Author(s): Iris Murdoch
'Love is the extremely difficult realisation that something other than oneself is real'. This selection of Iris Murdoch's most interesting and important letters gives us a living portrait of one of the twentieth century's greatest writers and thinkers. Here for the first time is Murdoch in her own words, from her schoolgirl days to her last years. The letters show a great mind at work - we watch the young Murdoch struggling with philosophical issues, often unsure of herself; witness her anguish when a novel won't come together; observe her involved in world events and exploring sensuality. They are full of sharp humour and irreverence. They also reveal her personal life, the subject of much speculation, in all its intriguing complexity: her emotional hunger and her tendency to live on the edge of what was socially acceptable. Gradually, we see how this fed into her novels' plots and characters, despite her claims that her fiction was not drawn from reality. Quite apart from giving these valuable insights, her letters bring us closer than ever before to Iris Murdoch as a person. They make for an extraordinary and intimate reading experience: she is wonderful company.
Iris Murdoch's life, in her own words, from her schoolgirl days to her last years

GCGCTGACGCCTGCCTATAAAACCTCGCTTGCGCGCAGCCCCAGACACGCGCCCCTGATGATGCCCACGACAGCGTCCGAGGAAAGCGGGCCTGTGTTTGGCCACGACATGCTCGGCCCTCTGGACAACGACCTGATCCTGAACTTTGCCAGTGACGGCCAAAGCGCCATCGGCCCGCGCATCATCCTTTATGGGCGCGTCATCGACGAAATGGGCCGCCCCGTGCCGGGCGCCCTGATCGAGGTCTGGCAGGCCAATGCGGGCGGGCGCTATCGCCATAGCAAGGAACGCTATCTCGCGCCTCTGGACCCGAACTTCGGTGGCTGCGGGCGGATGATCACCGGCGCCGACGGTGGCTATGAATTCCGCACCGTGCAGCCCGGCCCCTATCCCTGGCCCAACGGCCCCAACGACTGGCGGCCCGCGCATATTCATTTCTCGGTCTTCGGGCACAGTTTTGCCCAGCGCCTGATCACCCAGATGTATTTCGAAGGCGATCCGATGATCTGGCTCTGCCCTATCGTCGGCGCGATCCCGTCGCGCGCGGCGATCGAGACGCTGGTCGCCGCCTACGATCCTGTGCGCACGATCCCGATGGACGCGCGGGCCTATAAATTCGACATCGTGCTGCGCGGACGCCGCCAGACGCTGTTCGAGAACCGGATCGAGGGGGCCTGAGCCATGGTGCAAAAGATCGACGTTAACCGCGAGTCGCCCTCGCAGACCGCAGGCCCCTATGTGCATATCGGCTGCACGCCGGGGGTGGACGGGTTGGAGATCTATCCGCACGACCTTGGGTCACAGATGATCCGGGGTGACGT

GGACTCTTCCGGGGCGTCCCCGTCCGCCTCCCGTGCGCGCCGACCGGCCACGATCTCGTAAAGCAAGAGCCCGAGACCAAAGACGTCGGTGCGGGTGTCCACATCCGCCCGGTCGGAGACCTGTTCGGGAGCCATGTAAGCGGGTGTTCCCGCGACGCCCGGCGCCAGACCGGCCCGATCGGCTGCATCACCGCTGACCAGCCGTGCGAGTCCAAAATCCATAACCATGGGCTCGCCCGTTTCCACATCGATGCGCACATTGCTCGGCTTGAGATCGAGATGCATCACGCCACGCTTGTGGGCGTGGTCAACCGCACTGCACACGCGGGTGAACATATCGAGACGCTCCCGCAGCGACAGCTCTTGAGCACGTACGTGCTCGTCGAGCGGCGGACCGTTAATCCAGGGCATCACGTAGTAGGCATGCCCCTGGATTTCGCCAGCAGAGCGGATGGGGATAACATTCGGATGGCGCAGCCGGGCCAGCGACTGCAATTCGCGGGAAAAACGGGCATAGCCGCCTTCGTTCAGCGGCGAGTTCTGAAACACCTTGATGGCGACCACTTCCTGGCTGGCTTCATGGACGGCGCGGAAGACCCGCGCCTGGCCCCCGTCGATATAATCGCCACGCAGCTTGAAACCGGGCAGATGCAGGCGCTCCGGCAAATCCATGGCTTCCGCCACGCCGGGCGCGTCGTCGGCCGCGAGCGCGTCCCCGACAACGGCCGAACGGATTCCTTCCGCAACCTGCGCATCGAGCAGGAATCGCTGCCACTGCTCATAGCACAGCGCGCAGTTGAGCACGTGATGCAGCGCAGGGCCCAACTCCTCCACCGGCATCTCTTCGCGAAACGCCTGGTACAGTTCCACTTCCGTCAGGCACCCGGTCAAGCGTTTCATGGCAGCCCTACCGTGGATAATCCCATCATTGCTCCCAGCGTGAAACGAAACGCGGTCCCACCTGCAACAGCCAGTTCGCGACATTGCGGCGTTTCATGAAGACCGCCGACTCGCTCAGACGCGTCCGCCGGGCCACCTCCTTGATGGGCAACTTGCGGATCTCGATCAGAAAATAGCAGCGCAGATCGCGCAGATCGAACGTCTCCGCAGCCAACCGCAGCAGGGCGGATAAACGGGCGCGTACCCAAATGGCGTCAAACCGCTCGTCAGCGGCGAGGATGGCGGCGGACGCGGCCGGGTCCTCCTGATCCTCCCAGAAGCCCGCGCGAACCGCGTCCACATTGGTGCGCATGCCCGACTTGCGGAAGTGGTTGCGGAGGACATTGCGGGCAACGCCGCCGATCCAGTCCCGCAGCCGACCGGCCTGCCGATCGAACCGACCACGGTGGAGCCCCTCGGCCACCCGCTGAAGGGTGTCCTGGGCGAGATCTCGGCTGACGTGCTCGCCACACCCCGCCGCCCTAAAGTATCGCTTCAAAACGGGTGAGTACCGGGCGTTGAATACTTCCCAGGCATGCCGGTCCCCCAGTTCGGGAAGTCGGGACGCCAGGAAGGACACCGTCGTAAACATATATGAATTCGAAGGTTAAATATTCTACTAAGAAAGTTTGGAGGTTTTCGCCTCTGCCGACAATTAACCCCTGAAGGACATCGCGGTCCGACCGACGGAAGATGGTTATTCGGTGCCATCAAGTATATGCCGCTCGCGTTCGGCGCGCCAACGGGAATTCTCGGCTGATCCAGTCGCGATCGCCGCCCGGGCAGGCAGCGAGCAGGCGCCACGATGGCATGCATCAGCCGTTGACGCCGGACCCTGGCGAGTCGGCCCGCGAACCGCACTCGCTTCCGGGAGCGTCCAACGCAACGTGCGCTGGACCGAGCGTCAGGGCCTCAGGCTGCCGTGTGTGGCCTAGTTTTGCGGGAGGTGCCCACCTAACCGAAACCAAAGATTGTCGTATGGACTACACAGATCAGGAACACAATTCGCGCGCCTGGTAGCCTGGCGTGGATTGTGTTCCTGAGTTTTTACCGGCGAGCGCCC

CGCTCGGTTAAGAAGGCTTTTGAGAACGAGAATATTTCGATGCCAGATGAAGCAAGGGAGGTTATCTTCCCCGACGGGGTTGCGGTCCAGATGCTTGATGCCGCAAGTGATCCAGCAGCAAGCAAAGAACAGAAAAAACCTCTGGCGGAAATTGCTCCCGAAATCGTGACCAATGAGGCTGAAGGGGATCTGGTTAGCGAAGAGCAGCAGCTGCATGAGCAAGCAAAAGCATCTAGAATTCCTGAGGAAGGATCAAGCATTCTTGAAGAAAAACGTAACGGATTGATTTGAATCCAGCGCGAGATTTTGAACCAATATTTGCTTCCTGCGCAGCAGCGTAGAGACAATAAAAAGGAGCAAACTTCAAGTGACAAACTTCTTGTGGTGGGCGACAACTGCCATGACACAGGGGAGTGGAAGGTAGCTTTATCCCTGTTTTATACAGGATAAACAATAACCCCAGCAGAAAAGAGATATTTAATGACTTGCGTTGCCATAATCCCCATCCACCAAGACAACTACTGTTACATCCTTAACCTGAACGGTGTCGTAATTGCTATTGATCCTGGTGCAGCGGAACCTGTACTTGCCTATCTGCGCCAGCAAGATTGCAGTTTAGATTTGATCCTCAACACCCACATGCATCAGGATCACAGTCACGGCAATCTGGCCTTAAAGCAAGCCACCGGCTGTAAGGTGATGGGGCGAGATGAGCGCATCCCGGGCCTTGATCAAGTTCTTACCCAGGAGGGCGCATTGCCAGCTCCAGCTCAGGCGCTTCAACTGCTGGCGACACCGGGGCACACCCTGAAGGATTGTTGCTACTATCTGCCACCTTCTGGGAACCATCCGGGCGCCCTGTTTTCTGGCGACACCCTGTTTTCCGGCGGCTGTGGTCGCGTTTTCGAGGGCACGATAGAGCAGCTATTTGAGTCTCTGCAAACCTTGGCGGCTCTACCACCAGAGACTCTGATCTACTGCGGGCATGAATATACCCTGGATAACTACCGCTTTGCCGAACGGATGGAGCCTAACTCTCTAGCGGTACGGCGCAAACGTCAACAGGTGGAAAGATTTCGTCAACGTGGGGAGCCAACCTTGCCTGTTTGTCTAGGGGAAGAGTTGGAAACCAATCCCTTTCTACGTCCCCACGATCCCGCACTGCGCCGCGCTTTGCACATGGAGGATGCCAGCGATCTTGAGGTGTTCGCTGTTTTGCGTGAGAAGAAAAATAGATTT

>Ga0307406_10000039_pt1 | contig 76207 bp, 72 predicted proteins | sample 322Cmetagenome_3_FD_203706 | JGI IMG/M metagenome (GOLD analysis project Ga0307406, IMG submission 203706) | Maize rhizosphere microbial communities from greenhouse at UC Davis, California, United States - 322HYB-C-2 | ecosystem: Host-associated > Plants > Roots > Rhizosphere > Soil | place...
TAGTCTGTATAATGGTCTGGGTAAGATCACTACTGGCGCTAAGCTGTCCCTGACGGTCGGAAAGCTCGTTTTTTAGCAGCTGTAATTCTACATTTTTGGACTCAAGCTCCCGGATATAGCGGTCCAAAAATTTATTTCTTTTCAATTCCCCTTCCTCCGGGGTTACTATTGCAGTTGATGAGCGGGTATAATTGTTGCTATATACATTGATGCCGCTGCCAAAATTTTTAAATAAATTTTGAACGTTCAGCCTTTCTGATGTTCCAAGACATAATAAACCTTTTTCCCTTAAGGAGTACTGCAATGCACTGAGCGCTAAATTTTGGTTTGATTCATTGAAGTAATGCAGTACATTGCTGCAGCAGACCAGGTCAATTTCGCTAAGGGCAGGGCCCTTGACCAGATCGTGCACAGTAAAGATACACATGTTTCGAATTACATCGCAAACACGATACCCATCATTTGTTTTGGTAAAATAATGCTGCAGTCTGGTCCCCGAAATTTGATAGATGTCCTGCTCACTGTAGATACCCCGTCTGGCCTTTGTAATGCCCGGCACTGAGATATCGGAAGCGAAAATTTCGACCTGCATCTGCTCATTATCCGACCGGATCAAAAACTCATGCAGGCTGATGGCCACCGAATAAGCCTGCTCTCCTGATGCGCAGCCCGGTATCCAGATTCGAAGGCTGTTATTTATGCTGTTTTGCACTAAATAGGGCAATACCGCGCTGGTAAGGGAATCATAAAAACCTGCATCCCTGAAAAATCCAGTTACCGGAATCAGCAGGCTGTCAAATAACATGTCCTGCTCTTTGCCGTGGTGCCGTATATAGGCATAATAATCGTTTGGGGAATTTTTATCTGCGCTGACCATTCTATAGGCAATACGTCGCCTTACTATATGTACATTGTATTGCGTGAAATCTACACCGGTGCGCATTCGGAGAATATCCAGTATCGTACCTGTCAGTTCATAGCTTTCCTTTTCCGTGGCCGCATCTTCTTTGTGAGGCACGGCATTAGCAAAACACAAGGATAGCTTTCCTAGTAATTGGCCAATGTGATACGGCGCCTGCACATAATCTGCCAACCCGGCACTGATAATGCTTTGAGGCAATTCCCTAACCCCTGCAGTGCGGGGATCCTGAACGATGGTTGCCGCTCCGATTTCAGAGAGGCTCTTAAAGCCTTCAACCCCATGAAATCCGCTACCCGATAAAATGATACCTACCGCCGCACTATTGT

Iris Murdoch was born in Dublin in 1919. She read Classics at Somerville College, Oxford, and after working in the Treasury and abroad, was awarded a research studentship in philosophy at Newnham College, Cambridge. In 1948 she returned to Oxford as fellow and tutor at St Anne's College and later taught at the Royal College of Art. Until her death in 1999, she lived in Oxford with her husband, the academic and critic, John Bayley. She was made a Dame of the British Empire in 1987 and in the 1997 PEN Awards received the Gold Pen for Distinguished Service to Literature. Iris Murdoch made her writing debut in 1954 with Under the Net. Her twenty-six novels include the Booker prize-winning The Sea, The Sea (1978), the James Tait Black Memorial prize-winning The Black Prince (1973) and the Whitbread prize-winning The Sacred and Profane Love Machine (1974). Her philosophy includes Sartre: Romantic Rationalist (1953) and Metaphysics as a Guide to Morals (1992); other philosophical writings, including The Sovereignty of Good (1970), are collected in Existentialists and Mystics (1997). Avril Horner is Emeritus Professor of English at Kingston University, London. She writes on women authors and Gothic fiction; her publications include co-authored books on Daphne du Maurier and Edith Wharton. With Anne Rowe she co-edited Iris Murdoch and Morality (2010) and Iris Murdoch: Texts and Contexts (2012). Anne Rowe is Associate Professor of English Literature and Director of the Iris Murdoch Archive Project at Kingston University. She is Lead Editor of the Iris Murdoch Review and her publications include The Visual Arts and Iris Murdoch (2002) and, with Priscilla Martin, Iris Murdoch: A Literary Life (2011).